The over-dependence on China for economic development could be a miserable option for any country, and the latest examples of it, are Pakistan and Sri Lanka which have been facing a dire financial crisis at present, according to reports.

It is not a coincidence that these two countries have been the biggest beneficiaries of economic “assistance” from China. But instead of becoming more resilient, they folded up in the wake of the global economic crisis brought about by a pandemic many suspects originated in Chinese laboratories, Global Strat View reported.

China’s “Debt Trap” policy follows a similar global pattern. Pakistan, an “all-weather friend” of China, remains another example, which, according to a recent World Bank Report, now finds its place in the world’s 10 largest borrowers.

Pakistan owes most of its debt to China. The China-Pakistan Economic Corridor project, which aims to connect Gwadar Port in Pakistan’s Baluchistan with China’s Xinjiang province, is a flagship project of China’s BRI.

Further, it has been argued by various analysts that China is using “debt-trap” diplomacy to gain access to strategic assets in Pakistan. The infrastructure projects in Pakistan were financed by Chinese banks.

Meanwhile, the crisis in Sri Lanka was apparent after the pandemic that dried up the international tourist traffic to the island nation, one of its main foreign exchange earners, the country’s debts spiralled and foreign exchange reserves shrunk as the end result of reckless borrowings from China to finance infrastructure projects, reported The Hong Kong Post.

With tourism hit by the pandemic, the economic structure of Sri Lanka, which was already tottering under the heavy burden of loans, crumbled. A major part of this debt was owed to China, which accounts for nearly USD 8 billion.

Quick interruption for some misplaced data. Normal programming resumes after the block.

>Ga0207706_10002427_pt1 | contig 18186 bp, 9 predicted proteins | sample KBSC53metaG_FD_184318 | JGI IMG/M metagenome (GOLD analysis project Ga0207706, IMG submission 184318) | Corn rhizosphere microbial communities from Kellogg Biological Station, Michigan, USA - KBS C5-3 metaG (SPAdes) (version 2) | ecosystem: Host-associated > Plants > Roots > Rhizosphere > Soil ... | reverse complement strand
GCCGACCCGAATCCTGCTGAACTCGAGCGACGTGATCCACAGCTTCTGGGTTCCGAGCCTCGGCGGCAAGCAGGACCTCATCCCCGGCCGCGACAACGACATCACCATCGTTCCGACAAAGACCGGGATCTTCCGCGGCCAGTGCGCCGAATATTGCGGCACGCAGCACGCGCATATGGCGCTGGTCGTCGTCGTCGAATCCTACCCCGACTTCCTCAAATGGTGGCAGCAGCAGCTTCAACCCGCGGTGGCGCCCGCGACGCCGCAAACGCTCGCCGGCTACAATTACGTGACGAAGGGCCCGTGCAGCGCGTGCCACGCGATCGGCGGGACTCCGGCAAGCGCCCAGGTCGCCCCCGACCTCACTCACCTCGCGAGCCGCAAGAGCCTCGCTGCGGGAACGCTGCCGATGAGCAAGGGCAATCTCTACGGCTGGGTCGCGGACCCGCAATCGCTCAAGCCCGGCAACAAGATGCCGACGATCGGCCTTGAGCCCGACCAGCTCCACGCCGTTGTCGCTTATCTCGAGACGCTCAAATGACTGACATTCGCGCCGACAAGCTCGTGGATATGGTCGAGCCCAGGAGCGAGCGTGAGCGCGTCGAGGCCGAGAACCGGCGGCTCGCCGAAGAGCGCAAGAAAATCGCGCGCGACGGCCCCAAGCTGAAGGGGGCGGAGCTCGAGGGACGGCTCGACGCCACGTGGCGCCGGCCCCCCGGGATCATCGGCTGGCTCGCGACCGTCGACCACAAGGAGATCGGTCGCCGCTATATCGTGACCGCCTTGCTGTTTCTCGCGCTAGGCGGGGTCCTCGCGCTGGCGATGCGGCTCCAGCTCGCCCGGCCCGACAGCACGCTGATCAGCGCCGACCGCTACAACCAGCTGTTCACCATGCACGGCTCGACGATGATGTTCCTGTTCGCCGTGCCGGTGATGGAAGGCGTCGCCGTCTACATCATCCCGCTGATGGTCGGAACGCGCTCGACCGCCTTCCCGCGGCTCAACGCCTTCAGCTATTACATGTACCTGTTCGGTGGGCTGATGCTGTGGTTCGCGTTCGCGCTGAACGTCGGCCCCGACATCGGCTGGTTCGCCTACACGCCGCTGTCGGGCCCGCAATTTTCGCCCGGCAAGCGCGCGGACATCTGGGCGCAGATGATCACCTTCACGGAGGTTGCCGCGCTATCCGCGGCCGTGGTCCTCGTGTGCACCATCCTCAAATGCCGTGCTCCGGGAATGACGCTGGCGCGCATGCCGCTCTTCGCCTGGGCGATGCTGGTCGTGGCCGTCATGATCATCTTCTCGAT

This debt burden was a result of China’s Belt and Road Initiative (BRI) projects like Hambantota Port and Colombo Port City for which Chinese agencies lent large amounts to Sri Lanka under stiff terms of repayment.

Notably, in 2021-22, Colombo’s debt repayment to Beijing amounted to nearly USD 2 billion. Further, Hambantota port has already been leased out to China for 99 years against USD 1.2 billion.

In the face of the deepening foreign exchange crisis, Sri Lanka President Gotabaya Rajapaksa sought China’s help in December 2021 as he requested a debt restructuring in a meeting with China Foreign Minister Wang Yi. However, Beijing has reportedly shown Colombo the door, according to the media outlet.

Ironically, the deeply pro-China Rajapaksa government dug its own grave as it had booted out the Millennium Challenge Corporation (MCC) of the USA with its offer to extend developmental assistance grant to Colombo as the Board of Directors of MCC discontinued its USD 480 million contract with Sri Lanka in December 2020 “due to lack of partner country engagement,” the publication reported citing the US embassy.

Further, China-assisted projects in Sri Lanka are likely to deepen the indebtedness of the island nation.

Notably, China refused to assist Sri Lanka which appealed to reschedule its huge Chinese debt burden in the face of the Covid-19 outbreak that has adversely affected the tourism sector, said a media report.

Chinese loans have come at a hefty cost for Pakistan and Sri Lanka. The slow bleeding would have continued for a few more years without the extent of the damage being recognized by them. While the warnings by experts have been ignored by Colombo and Islamabad alike, the pandemic, followed by the Ukraine-Russia conflict, has exposed how vulnerable both economies had become due to indiscriminate borrowing from China.

Two countries going down almost the exact same way is not a coincidence. Other countries tempted by the Chinese-inspired dream of rapid economic progress need to think twice before embracing economic engagement with the dragon. Whether it will make them more resilient or vulnerable to shocks is the question they need to ask.